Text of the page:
I’ve made it no secret I have bipolar disorder, or that I’ve got the mixed-state variety. What “mixed-state” basically means is that I experience aspects of mania (mine is more toward hypomania) and depression at the same time. While I can and do cycle like any other person with Bipolar I or II, as long as my medication is working, I’m stabilized in a state where neither has precedence.

And this, for me, is the experience of mixed-state bipolar disorder:

The depressive side . . .
Makes me feel like not getting out of bed.

And the manic side . . .
Inundates me with ideas for my writing to the point where I can’t focus on any one story.
(Let’s throw a temper tantrum!)

The depressive side . . .
Makes me not care about personal hygiene of any kind for anywhere from a few days up to a few weeks.

And the manic side . . .
Makes me babbly and talkative and gives me the desire to go out and be among people.
(Let’s throw a temper tantrum!)

The depressive side . . .
Makes me not care about eating healthy.

And the manic side . . .
Gives me an increased appetite.
(Let’s throw a temper tantrum!)

The depressive side . . .
Makes me want to sleep.

And the manic side . . .
Prevents me going to sleep when I need to.
(Let’s throw a temper tantrum!)

The depressive side . . .
Makes me not care about housework.

And the manic side . . .
Makes me antsy and unable to sit still.
(Let’s throw a temper tantrum!)

The depressive side . . .
Makes me not care about paying my bills.

And the manic side . . .
Insists I do in fact have spending money I do not actually possess.
(Let’s throw a temper tantrum!)

In case you’re wondering about the phrase in parentheses, which I imagine you are, that’s my mania’s basic characteristic for me. I’ve heard the more “typical” presentation of mania is more of an “I can do ANYTHING” attitude that gives the bipolar person utmost confidence in absolutely everything they decide to do. It’s a very positive outlook that has no room for even doubts, much less a realistic outlook that admits endeavors may fail. Many bipolar people will start numerous projects over the course of their manic phases and then abandon them when the depressive phase hits, only to begin other projects during the next manic phase.

I do not have this particular variety of mania.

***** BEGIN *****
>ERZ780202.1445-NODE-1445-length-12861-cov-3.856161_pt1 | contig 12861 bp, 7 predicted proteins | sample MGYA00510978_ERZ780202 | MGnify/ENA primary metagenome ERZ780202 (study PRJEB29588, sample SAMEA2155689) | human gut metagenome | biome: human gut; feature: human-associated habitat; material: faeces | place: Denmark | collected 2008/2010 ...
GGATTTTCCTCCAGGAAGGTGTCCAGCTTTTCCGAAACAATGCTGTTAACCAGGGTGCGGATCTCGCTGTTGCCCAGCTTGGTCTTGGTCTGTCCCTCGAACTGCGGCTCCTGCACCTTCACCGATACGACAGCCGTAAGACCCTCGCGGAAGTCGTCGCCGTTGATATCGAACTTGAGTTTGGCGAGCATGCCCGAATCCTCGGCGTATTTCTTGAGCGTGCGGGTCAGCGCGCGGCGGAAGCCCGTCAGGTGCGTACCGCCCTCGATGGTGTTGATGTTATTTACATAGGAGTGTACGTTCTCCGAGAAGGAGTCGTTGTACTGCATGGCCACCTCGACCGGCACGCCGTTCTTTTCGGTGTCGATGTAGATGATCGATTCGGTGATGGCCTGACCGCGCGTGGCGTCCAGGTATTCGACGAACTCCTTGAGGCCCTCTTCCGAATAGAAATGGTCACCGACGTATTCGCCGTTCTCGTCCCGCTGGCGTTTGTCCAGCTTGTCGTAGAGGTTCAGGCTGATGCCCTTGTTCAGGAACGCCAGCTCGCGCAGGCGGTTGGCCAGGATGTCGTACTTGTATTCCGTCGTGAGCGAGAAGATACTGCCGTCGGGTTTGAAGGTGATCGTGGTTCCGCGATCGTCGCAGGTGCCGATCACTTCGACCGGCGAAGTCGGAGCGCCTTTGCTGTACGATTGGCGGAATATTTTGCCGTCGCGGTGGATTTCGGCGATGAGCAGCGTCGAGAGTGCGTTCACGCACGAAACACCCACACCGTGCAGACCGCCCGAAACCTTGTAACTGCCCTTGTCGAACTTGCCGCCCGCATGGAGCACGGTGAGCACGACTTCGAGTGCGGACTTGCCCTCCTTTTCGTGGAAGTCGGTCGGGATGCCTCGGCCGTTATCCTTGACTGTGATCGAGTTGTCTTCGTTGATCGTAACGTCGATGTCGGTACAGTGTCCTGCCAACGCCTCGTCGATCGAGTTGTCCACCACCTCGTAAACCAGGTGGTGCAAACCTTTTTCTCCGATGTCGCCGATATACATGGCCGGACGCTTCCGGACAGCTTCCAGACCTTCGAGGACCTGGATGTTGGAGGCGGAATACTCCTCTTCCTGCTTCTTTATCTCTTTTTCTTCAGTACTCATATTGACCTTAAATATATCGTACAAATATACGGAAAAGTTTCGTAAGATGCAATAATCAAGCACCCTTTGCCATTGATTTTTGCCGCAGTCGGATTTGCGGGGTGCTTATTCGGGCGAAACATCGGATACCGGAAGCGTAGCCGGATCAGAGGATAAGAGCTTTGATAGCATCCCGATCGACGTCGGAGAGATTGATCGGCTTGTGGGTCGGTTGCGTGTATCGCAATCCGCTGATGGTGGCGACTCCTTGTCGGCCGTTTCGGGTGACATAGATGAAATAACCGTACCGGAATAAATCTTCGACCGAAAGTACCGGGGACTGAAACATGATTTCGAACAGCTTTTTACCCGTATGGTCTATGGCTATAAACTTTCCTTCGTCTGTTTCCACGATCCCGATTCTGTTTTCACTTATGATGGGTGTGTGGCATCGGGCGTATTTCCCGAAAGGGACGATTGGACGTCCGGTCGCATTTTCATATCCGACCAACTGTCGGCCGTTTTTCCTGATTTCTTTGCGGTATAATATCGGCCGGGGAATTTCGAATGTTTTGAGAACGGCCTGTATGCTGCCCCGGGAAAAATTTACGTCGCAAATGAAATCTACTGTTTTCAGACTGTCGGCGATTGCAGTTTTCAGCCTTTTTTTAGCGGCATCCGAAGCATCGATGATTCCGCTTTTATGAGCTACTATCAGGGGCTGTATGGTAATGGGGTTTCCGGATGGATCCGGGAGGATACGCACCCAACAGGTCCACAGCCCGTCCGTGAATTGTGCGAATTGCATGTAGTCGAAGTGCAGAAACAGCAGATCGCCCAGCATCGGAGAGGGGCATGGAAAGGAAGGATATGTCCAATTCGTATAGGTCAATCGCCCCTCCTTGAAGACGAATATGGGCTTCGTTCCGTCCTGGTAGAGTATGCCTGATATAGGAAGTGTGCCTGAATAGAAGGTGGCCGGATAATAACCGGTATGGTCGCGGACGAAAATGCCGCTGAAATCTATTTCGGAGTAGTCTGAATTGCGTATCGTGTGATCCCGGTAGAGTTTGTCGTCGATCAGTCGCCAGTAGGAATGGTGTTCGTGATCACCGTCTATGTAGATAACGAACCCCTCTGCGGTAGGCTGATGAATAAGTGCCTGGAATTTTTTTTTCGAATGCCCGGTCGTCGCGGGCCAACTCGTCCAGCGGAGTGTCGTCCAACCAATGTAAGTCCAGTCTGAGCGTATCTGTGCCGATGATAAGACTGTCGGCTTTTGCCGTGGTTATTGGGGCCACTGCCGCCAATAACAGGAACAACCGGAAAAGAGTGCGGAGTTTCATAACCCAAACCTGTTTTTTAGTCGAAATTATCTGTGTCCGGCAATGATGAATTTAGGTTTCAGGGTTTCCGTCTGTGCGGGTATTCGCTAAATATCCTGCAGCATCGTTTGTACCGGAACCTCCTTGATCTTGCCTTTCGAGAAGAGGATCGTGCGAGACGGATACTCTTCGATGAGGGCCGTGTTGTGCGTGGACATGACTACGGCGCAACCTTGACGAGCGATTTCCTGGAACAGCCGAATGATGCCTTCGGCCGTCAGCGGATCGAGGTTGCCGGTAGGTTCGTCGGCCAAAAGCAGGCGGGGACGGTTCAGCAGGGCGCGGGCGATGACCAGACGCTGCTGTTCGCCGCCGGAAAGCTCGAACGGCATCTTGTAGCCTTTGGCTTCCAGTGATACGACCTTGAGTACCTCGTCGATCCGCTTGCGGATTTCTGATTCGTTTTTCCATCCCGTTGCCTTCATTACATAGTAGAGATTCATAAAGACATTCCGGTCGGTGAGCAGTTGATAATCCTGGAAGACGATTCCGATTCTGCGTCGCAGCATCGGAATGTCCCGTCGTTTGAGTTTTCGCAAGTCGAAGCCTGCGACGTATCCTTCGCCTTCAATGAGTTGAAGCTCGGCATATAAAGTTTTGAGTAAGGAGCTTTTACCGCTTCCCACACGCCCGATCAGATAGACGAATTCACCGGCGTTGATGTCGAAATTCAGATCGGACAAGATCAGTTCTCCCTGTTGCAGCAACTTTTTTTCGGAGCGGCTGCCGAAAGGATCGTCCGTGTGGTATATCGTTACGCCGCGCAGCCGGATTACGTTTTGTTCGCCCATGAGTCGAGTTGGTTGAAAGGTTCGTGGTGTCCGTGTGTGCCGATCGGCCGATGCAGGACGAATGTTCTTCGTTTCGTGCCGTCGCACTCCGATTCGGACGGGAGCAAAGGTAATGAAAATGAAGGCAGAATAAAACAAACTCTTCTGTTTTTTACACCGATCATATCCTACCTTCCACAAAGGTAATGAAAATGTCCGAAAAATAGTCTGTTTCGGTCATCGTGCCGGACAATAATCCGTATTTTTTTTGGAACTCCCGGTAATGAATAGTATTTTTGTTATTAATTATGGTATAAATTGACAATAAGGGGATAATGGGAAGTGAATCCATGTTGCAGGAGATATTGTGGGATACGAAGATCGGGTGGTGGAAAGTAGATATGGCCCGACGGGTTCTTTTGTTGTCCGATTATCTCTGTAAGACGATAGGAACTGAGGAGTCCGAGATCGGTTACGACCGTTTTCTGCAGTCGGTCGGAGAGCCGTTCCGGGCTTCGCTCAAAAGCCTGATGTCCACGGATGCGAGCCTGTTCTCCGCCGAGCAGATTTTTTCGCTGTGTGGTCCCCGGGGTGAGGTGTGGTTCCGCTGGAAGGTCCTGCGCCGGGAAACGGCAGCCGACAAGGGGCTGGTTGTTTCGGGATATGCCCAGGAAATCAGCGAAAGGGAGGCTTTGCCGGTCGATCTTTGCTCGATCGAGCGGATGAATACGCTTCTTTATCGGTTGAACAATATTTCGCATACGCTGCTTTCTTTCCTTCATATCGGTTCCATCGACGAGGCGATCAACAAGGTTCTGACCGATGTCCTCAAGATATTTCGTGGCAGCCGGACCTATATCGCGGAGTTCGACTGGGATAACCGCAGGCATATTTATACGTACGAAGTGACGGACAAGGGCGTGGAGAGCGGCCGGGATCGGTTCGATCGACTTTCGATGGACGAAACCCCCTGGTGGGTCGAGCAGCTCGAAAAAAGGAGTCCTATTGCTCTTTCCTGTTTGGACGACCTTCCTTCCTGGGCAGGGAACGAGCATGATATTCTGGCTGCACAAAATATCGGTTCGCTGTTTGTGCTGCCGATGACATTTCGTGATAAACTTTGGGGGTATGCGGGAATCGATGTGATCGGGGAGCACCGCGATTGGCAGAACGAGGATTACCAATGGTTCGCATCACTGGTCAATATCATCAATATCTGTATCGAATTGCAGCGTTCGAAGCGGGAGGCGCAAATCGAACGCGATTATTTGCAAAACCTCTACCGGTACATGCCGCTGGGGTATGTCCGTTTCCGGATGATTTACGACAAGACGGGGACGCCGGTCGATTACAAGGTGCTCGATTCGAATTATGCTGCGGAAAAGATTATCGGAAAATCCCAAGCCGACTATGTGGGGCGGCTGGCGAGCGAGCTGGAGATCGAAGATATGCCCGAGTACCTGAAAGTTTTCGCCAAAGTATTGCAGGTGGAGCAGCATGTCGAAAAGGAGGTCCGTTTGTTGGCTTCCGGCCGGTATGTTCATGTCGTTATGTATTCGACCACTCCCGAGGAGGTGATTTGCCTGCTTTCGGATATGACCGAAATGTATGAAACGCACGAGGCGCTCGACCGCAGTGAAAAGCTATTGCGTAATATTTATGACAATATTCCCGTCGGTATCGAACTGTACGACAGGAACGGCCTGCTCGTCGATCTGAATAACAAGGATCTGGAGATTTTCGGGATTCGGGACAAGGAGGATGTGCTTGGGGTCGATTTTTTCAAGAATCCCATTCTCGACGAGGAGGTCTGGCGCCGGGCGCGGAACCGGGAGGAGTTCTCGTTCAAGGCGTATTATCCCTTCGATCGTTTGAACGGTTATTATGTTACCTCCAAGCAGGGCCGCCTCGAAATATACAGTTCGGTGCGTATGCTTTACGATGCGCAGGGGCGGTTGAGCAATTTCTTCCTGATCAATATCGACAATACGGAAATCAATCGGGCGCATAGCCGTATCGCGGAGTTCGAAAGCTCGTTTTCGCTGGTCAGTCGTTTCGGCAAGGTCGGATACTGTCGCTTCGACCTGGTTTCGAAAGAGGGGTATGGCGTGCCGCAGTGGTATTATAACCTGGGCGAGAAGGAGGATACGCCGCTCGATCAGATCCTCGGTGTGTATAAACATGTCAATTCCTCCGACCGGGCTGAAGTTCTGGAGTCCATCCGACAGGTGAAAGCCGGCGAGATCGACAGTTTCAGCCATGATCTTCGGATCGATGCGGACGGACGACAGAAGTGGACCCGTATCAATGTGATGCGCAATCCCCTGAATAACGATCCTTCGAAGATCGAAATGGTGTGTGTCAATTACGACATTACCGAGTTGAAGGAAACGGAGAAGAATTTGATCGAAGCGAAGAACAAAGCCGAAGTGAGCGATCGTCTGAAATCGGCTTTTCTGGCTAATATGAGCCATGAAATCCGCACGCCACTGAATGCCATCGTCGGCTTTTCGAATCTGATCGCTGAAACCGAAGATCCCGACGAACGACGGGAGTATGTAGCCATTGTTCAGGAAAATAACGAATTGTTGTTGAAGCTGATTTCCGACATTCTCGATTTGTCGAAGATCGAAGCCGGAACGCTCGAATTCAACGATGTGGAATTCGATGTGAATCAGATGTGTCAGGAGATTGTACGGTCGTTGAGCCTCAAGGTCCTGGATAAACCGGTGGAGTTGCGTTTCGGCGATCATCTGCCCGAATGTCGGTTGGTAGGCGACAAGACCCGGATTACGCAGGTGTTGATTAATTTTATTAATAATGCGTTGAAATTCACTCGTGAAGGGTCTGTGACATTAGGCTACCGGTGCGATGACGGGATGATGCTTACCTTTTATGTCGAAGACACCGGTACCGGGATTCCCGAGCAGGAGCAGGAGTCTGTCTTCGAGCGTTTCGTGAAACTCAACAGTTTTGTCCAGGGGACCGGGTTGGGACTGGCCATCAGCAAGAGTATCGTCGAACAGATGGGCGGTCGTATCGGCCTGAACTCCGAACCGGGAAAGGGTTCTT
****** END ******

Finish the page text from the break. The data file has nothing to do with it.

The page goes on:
No, I’ve been graced with an underlying strain of bitchiness. It’s always there, waiting, and it honestly takes very little to bring it out. Most of the time, I can catch myself when I feel myself working up into a temper tantrum, but sometimes I’m not able to control the launch into throwing a full-blown screaming-my-head-off flailing fit. If I’m not careful, I will throw (and break) things—sometimes things I really don’t want to break. There’s always a little part of my mind—the sensible part I’ve trained into myself—which observes the rising tantrum. Sometimes, I can latch onto this island of sanity in my own mind. Other times, it’s not quite so easy, as my temperamental side takes off before it has a chance to engage. But if I am able to latch onto this sensible part of my mind, I’m usually able to back away from whatever it is that has upset me and disengage enough to calm down.

If my bipolar is cycling? The effect is much quicker, but also of much shorter duration. For instance, right now, I’m in the depressive phase of a “typical” cycle, and I couldn’t get something to work on my computer. My first response was to scream at it to work, damn it! then I calmed down a moment later when I got an idea for how to access the file I needed to. And, as I explained, that reasonable part of my mind was back there, observing, and had already put forth the suggestion I not do what I planned to do (add a book to my Nook). That suggestion was strong enough I likely would have obeyed it if I hadn’t had the aha! moment I had that allowed me to put the book on my ereader.

So that’s my basic experience of my mixed-state bipolar disorder. Another person with the same condition may experience it differently, though.

My Mixed State

I don’t know what others with bipolar disorder go through. To be honest, though, I’ve always been of a mind that I’d far rather have Mixed-State Bipolar Disorder, then Bipolar I or II. It seems to me to be a kind of hell to go through distinct cycles from high to low. Yes, I know there are periods of relative stability between the cycles for some with Bipolar I and II, but after watching, from a distance, what my friend Bryce went through with his cyclic bipolar disorder, I decided I was happy with the version I have.